Avigdor Lieberman, the controversial Israeli far-right politician, is set to become foreign minister of the incoming government, to the alarm of the country’s neighbours and allies. (‘In Force We Trust.’)
– EU banks must disclose toxic assets for aid (Financial Times):
“To protect taxpayers and maintain the level playing-field, the public purse will simply not be open to banks who do not want to open their books in return,” she told a conference, organised by Deutsche Bank.
– Hedge funds may sue Porsche (Financial Times):
Hedge funds are considering possible legal action against Porsche, the German carmaker, over its involvement in an extreme share price spike in Volkswagen that led to billions of dollars of losses for the funds.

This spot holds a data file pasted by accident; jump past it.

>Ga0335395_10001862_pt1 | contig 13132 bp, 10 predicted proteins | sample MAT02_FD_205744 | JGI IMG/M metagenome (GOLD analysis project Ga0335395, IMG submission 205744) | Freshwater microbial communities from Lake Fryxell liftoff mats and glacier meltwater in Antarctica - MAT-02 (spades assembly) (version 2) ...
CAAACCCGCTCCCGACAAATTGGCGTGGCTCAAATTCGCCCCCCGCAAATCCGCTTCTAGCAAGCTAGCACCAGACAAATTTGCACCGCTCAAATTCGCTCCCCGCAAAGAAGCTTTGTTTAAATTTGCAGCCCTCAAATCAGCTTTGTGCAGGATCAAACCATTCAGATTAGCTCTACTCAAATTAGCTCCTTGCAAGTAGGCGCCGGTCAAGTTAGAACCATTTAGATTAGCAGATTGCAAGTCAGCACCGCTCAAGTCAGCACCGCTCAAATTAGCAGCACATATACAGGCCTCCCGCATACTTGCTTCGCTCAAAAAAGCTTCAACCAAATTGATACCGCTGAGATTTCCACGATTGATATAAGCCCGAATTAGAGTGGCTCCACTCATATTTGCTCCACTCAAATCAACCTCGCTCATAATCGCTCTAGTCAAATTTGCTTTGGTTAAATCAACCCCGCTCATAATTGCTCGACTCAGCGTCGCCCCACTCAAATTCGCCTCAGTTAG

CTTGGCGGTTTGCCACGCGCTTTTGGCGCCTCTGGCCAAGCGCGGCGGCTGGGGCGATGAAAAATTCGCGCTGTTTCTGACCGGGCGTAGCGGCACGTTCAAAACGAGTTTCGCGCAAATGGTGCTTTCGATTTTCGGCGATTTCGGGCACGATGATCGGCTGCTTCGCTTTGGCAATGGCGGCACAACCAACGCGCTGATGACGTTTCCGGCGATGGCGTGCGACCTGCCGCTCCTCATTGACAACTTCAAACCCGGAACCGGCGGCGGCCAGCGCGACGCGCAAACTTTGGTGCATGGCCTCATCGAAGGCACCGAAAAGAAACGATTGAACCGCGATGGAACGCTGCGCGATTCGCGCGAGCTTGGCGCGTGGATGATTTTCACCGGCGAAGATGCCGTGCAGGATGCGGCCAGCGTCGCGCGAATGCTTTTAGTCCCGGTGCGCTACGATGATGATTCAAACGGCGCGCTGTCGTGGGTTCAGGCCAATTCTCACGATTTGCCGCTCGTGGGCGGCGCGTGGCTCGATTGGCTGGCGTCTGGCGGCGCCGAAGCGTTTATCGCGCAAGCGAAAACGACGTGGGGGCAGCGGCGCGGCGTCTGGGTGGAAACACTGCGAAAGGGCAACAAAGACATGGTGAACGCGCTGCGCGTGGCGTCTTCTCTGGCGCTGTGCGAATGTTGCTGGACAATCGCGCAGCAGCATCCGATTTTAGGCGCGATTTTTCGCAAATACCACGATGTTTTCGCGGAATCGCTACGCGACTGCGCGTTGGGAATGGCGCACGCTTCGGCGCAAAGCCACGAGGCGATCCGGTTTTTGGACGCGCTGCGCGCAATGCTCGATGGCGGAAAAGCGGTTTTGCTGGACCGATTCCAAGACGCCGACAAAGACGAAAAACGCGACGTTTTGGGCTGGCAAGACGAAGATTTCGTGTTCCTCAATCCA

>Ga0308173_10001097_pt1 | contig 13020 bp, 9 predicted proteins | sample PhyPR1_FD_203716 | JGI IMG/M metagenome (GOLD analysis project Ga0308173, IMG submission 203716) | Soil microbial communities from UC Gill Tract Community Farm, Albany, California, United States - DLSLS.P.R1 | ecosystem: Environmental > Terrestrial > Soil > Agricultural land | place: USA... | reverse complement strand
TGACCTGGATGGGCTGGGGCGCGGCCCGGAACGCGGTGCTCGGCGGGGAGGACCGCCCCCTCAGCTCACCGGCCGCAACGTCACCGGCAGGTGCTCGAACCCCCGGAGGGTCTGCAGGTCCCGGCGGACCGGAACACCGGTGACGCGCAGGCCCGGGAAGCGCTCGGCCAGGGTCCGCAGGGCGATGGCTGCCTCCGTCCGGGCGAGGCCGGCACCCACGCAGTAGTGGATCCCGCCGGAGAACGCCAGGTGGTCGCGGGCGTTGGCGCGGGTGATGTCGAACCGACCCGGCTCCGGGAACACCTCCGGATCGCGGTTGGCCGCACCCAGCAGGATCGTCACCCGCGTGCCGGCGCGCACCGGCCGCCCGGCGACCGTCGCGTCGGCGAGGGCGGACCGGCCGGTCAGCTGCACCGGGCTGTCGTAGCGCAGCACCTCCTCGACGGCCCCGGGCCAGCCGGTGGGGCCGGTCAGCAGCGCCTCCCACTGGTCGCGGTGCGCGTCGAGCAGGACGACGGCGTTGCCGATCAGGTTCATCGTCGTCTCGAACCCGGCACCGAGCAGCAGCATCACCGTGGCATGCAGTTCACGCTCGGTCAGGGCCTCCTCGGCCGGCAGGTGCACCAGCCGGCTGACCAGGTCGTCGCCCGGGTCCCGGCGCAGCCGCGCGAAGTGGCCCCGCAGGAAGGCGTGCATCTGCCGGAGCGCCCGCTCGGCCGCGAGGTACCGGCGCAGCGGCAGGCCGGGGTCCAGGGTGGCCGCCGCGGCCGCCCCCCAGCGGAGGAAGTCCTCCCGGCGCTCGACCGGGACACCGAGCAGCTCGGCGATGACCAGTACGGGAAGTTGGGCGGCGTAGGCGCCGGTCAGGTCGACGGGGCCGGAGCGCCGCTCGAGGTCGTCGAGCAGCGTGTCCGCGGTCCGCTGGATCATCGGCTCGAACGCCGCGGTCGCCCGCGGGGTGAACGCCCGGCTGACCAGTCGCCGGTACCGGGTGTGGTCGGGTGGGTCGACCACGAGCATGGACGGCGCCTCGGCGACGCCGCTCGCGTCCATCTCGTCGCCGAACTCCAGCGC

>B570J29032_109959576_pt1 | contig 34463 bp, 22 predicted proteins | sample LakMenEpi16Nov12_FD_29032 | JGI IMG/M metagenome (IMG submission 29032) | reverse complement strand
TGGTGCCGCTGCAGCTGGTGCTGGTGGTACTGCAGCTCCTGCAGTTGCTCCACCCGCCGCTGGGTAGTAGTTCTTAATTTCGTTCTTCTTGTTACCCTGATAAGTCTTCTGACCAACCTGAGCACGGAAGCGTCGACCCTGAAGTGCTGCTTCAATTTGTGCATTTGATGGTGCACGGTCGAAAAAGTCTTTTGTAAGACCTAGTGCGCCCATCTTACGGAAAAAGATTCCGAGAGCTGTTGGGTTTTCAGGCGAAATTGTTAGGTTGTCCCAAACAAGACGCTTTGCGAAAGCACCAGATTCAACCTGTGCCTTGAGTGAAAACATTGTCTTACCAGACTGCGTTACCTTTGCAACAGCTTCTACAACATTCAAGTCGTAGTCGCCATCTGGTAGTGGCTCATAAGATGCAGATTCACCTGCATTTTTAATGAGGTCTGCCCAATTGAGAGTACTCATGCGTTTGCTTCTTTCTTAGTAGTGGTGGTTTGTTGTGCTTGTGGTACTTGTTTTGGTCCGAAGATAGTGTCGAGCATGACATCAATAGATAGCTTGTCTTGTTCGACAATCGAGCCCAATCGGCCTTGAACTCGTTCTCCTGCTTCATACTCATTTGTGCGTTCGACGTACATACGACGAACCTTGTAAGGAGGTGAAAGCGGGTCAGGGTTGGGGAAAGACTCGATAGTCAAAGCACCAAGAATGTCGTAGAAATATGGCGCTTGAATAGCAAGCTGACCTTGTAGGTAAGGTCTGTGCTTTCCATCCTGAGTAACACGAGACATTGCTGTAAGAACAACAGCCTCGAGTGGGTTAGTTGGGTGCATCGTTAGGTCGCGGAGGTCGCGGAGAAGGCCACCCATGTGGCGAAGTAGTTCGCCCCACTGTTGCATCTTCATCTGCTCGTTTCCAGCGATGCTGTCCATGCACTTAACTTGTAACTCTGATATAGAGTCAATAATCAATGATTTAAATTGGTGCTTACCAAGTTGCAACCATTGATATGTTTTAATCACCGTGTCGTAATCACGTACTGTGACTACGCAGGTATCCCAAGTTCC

– Thailand questions IMF loan rules (Financial Times)
– Air passenger numbers drop for first time in 17 years (Times Online):
Britain’s airports were hit by recession and high fuel prices last year, with 4.6 million fewer people taking to the air, the first passenger decline in 17 years.
– Australia slashes immigration as recession looms (Financial Times):
Australia will cut its intake of migrants for the first time in a decade, the government said today, amid concern that skilled foreign workers could stoke resentment by taking jobs at a time of rising unemployment.
– Motorists could be banned from leaving Britain over unpaid parking fines (Telegraph):
A million motorists with unpaid parking fines face being stopped from leaving the country.
– AIDS Rate Soars in Nation’s Capital (ABC News):
D.C. Officials to Release Report Showing 3 Percent of City Population Has Virus
Health officials in Washington say that stigma keeps people from getting tested, so the actual rates of HIV-AIDS in the nation’s capital is probably much higher.